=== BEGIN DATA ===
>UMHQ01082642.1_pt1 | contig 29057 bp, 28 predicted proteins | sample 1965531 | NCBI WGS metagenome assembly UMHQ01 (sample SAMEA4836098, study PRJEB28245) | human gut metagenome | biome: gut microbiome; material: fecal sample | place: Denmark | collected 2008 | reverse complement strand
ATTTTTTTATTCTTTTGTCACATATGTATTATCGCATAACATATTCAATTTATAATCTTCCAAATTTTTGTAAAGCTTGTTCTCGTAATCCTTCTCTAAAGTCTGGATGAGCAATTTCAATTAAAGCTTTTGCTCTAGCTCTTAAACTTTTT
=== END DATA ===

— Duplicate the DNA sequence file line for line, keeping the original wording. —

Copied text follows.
>UMHQ01082642.1_pt1 | contig 29057 bp, 28 predicted proteins | sample 1965531 | NCBI WGS metagenome assembly UMHQ01 (sample SAMEA4836098, study PRJEB28245) | human gut metagenome | biome: gut microbiome; material: fecal sample | place: Denmark | collected 2008 | reverse complement strand
ATTTTTTTATTCTTTTGTCACATATGTATTATCGCATAACATATTCAATTTATAATCTTCCAAATTTTTGTAAAGCTTGTTCTCGTAATCCTTCTCTAAAGTCTGGATGAGCAATTTCAATTAAAGCTTTTGCTCTAGCTCTTAAACTTTTT